I am passionate about sociology and its ability to explain how structures in the society impact both the individual and the society, how the structures in a society work together and change, and the impact of that social change. We live in a global and changing community, so I am privileged to be part of the process that prepares students for a lifetime of change by inspiring, challenging, and nurturing them to discover their purpose and develop their maximum human potential. This includes equipping them with the tools they need to be critical thinkers who can challenge not only their own knowledge and beliefs, but also those of others, and to critically address the complexities of different social issues facing their local community and the world in general.
Chair, Sociology Department
Why do I love teaching sociology? The continual engagement with young people as they embark on their journey into adulthood fills me with hope and excitement about the future. I enjoy introducing students to sociology and accompanying them as they acquire a new, more critical perspective on the social world they inhabit and remake on a daily basis. More than anything, I relish the discipline’s transformative potential, its ability to present students with alternative modes of thinking- and being-in-the-world, to encourage them to critically examine existing social conditions and imagine how things could be different. I consider myself quite lucky to return year after year to this space where the bright-eyed energy of youth combines with the transformative power of sociology.
Currently, I’m working on research projects focused on local efforts to resist federal deportation policies across the United States and on urban development projects and displacement in the DC metro region. What fascinates me about this research is that it helps us to better understand how communities respond to adversities and work to create local social structures and relations that foster justice, inclusion, and community well-being.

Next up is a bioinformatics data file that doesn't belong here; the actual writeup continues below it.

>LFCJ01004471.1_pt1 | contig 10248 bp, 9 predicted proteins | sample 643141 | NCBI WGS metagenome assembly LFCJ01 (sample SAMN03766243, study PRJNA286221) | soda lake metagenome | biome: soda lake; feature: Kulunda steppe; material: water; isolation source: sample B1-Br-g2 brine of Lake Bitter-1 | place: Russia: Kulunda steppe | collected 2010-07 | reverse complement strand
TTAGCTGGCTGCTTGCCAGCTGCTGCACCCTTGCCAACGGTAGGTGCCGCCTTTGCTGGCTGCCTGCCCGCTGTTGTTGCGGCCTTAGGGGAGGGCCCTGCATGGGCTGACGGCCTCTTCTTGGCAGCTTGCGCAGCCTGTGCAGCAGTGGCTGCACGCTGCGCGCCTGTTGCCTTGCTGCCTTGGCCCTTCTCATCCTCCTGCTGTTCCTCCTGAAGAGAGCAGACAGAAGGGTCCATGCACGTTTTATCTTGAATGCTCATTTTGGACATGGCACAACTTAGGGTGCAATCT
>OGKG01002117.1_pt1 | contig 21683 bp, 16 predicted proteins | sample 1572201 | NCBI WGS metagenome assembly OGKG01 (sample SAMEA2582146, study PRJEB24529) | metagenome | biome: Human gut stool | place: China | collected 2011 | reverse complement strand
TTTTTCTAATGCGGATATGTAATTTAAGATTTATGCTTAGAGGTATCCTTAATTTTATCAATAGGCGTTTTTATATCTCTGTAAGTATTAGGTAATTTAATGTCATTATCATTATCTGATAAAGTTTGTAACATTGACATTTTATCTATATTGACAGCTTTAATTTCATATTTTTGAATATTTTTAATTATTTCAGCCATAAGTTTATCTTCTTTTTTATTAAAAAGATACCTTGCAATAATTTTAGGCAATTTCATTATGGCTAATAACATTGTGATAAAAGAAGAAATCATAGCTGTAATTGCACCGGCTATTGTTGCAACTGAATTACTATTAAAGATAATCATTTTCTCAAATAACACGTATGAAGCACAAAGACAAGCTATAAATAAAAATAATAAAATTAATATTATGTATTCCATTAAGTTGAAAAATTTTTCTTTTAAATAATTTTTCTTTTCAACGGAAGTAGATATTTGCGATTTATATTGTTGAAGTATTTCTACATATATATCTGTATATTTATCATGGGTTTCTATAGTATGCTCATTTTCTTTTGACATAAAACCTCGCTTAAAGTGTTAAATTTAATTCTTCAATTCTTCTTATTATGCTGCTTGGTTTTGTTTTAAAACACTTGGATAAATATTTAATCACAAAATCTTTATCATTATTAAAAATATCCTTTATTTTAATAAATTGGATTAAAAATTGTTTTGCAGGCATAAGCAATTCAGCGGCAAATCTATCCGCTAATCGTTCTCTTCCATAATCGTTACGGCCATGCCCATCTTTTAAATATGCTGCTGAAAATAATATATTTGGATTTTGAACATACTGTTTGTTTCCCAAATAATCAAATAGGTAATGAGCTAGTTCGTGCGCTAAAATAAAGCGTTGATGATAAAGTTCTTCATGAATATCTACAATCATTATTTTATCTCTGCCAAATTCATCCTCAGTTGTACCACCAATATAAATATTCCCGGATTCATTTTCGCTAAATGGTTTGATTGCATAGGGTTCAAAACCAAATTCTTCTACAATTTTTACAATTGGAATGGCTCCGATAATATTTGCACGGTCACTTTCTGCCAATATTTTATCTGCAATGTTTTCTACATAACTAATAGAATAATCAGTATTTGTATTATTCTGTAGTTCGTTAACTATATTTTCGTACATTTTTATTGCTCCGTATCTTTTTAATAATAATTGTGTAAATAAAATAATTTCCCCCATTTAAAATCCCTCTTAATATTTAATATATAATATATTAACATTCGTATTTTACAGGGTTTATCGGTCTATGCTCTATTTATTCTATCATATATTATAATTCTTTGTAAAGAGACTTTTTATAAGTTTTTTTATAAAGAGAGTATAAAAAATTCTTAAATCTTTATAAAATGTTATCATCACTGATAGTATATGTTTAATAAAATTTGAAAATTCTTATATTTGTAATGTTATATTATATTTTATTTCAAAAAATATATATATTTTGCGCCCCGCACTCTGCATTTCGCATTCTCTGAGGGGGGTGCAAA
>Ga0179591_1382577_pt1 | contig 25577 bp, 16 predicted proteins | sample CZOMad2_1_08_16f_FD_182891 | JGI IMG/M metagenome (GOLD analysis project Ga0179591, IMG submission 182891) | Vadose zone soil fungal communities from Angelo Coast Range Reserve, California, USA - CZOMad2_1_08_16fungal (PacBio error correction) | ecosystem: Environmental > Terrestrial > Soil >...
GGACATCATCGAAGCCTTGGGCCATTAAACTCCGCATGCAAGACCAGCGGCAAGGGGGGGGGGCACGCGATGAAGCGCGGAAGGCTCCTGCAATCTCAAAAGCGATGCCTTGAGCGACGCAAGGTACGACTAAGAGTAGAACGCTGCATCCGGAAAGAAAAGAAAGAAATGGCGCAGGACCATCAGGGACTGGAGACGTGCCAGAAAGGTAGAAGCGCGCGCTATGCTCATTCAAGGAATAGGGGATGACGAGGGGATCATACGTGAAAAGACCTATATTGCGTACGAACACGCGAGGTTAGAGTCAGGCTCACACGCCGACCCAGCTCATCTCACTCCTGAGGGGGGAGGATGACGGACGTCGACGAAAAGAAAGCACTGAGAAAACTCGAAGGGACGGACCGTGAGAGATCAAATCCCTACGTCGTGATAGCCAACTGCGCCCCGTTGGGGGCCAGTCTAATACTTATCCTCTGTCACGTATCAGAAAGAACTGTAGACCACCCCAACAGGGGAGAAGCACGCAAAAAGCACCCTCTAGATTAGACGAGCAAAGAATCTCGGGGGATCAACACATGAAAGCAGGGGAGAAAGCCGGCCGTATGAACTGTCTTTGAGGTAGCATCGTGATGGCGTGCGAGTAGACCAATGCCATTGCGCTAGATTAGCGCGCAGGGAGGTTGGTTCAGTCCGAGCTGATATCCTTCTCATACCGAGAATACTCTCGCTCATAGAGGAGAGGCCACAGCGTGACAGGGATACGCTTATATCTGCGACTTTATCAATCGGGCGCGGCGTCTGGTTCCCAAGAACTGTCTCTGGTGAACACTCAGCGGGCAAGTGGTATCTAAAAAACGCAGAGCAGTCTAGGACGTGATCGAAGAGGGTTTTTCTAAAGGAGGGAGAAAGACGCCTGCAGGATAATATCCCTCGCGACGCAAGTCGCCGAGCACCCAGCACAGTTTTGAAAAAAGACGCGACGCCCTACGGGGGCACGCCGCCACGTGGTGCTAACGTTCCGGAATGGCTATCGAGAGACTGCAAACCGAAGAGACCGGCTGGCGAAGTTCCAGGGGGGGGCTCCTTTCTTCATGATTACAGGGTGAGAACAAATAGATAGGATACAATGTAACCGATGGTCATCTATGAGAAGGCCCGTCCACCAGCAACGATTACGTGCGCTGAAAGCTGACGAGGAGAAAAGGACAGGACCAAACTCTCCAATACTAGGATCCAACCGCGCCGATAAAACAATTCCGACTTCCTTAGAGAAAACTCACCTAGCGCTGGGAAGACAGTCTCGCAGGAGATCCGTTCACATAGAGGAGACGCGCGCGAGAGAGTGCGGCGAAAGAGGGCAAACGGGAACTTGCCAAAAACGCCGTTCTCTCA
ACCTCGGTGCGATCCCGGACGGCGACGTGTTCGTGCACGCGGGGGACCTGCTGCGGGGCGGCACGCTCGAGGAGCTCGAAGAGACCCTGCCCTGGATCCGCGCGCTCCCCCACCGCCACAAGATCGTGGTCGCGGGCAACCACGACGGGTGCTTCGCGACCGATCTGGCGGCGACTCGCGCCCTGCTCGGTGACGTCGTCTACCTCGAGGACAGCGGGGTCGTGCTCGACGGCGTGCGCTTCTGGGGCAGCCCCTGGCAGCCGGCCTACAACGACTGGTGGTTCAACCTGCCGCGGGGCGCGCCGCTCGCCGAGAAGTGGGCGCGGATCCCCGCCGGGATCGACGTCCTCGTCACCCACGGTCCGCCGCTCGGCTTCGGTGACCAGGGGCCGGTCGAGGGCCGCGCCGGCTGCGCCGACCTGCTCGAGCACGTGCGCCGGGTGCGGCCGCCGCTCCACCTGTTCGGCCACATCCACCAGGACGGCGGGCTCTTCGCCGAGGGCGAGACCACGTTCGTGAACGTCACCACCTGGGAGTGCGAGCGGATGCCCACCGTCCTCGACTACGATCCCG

Teaching sociology (or any subject for that matter), begins with a genuine love for the field. But, I believe in order to be an effective teacher of sociology, one must be genuinely willing to engage in a constant struggle with the concepts, theories, and methodological approaches that make up the discipline we know today. Like society itself, sociology is always changing. This means that teaching sociology, and teaching it well, requires an instructor to be comfortable in the role of student. As a proud ‘learner’ of sociology, my most recent explorations have taken me into the area of housing inequality, and community displacement in the greater Washington, D.C. area.
Sociology is the science of making meaningful connections. Teaching sociology 131 is connecting with others through dialogue and difference. Teaching and learning are an interactional processes that create change. Using technology and the networks it engenders, we analyze the changing conditions of the social order, connecting the local to the global and the global to the local. It is hard not to grow in such an environment.
Learning isn’t a spectator sport – you can’t sit on
the sidelines and expect to understand the world in which we live! Rather than just reading about the work that sociologists do, I want students to get a feel for doing sociology, to discover the ways our lives are shaped by the social relationships that we often take for granted. At Marymount, our students bring a global perspective to the classroom. Together we strive for intellectual excellence by analyzing issues from diverse perspectives, considering views of people from all walks of life, and giving voice to those who are marginalized. More often than not I learn from my students, getting a new perspective by seeing the world through their eyes. Our conversations spark intellectual curiosity and challenge us to value the insights that come from our differences and thinking beyond those cultural and geographical boundaries that define our comfort zones.